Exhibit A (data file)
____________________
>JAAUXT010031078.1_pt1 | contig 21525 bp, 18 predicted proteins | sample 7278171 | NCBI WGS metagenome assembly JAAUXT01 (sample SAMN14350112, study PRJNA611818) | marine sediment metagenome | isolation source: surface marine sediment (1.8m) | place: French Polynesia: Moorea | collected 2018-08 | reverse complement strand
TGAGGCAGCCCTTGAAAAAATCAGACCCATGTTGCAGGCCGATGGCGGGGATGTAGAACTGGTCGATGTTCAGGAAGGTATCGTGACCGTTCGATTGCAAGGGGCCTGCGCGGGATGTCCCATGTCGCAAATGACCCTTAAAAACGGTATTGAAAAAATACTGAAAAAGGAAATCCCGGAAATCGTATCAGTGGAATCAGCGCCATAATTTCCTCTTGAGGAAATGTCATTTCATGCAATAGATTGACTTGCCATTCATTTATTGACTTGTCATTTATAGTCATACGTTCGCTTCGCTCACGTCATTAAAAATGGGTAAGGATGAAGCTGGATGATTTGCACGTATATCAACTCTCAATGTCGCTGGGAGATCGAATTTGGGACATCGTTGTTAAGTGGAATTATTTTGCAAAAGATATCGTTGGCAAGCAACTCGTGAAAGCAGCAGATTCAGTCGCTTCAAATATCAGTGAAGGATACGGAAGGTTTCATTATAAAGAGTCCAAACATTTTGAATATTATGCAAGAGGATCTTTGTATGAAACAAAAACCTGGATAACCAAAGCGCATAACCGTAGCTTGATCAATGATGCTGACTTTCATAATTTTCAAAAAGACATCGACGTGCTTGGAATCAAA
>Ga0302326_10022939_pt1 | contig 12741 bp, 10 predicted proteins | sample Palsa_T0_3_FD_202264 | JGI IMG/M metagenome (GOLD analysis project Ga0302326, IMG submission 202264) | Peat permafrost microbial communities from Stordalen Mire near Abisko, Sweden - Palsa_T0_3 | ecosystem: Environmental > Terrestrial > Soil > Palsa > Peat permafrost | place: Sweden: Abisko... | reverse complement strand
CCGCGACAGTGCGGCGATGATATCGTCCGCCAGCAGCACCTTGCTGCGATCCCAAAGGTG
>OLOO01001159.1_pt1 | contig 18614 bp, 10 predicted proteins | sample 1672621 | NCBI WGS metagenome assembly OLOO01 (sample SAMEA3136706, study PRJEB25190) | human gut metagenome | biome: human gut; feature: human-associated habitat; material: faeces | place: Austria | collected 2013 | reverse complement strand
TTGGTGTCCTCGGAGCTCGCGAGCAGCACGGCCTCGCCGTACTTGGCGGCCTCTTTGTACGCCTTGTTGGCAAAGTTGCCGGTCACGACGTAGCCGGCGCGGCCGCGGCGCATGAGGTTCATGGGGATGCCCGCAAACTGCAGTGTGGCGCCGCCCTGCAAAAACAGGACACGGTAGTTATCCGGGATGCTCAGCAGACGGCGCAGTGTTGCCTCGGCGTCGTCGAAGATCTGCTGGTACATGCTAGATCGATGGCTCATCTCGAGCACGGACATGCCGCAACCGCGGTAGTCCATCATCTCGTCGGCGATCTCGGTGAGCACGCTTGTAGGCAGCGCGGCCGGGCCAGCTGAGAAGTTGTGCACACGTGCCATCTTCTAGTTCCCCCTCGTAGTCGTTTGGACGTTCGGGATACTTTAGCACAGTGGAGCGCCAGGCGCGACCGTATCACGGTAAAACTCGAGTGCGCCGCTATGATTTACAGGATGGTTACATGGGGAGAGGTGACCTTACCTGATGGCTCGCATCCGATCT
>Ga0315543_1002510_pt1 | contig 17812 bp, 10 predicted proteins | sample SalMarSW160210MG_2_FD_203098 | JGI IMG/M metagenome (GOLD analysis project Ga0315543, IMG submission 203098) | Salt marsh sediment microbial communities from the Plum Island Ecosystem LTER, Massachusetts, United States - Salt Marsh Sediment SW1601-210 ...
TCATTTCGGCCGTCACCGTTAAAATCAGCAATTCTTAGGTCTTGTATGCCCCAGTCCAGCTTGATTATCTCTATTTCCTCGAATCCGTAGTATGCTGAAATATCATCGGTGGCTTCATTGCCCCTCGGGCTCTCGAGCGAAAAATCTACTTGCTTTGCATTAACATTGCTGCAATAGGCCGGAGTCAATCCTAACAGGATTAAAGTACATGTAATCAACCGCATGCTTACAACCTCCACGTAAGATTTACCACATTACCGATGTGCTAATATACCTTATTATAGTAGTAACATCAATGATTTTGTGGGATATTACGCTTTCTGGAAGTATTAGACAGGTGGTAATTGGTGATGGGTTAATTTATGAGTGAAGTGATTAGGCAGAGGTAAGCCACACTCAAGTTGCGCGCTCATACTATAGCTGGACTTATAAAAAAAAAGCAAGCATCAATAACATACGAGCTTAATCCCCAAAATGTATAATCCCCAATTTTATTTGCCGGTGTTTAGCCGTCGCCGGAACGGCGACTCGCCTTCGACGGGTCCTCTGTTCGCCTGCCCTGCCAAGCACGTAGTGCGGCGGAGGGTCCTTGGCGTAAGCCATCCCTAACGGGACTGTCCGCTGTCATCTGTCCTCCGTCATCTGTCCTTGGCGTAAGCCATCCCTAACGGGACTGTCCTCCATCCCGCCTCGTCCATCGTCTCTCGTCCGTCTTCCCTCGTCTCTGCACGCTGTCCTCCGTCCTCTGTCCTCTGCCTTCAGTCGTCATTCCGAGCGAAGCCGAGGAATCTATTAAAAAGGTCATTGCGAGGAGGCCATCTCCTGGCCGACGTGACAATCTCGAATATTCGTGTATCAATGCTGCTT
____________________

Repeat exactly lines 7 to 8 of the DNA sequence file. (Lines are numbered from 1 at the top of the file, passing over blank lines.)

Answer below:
>Ga0315543_1002510_pt1 | contig 17812 bp, 10 predicted proteins | sample SalMarSW160210MG_2_FD_203098 | JGI IMG/M metagenome (GOLD analysis project Ga0315543, IMG submission 203098) | Salt marsh sediment microbial communities from the Plum Island Ecosystem LTER, Massachusetts, United States - Salt Marsh Sediment SW1601-210 ...
TCATTTCGGCCGTCACCGTTAAAATCAGCAATTCTTAGGTCTTGTATGCCCCAGTCCAGCTTGATTATCTCTATTTCCTCGAATCCGTAGTATGCTGAAATATCATCGGTGGCTTCATTGCCCCTCGGGCTCTCGAGCGAAAAATCTACTTGCTTTGCATTAACATTGCTGCAATAGGCCGGAGTCAATCCTAACAGGATTAAAGTACATGTAATCAACCGCATGCTTACAACCTCCACGTAAGATTTACCACATTACCGATGTGCTAATATACCTTATTATAGTAGTAACATCAATGATTTTGTGGGATATTACGCTTTCTGGAAGTATTAGACAGGTGGTAATTGGTGATGGGTTAATTTATGAGTGAAGTGATTAGGCAGAGGTAAGCCACACTCAAGTTGCGCGCTCATACTATAGCTGGACTTATAAAAAAAAAGCAAGCATCAATAACATACGAGCTTAATCCCCAAAATGTATAATCCCCAATTTTATTTGCCGGTGTTTAGCCGTCGCCGGAACGGCGACTCGCCTTCGACGGGTCCTCTGTTCGCCTGCCCTGCCAAGCACGTAGTGCGGCGGAGGGTCCTTGGCGTAAGCCATCCCTAACGGGACTGTCCGCTGTCATCTGTCCTCCGTCATCTGTCCTTGGCGTAAGCCATCCCTAACGGGACTGTCCTCCATCCCGCCTCGTCCATCGTCTCTCGTCCGTCTTCCCTCGTCTCTGCACGCTGTCCTCCGTCCTCTGTCCTCTGCCTTCAGTCGTCATTCCGAGCGAAGCCGAGGAATCTATTAAAAAGGTCATTGCGAGGAGGCCATCTCCTGGCCGACGTGACAATCTCGAATATTCGTGTATCAATGCTGCTT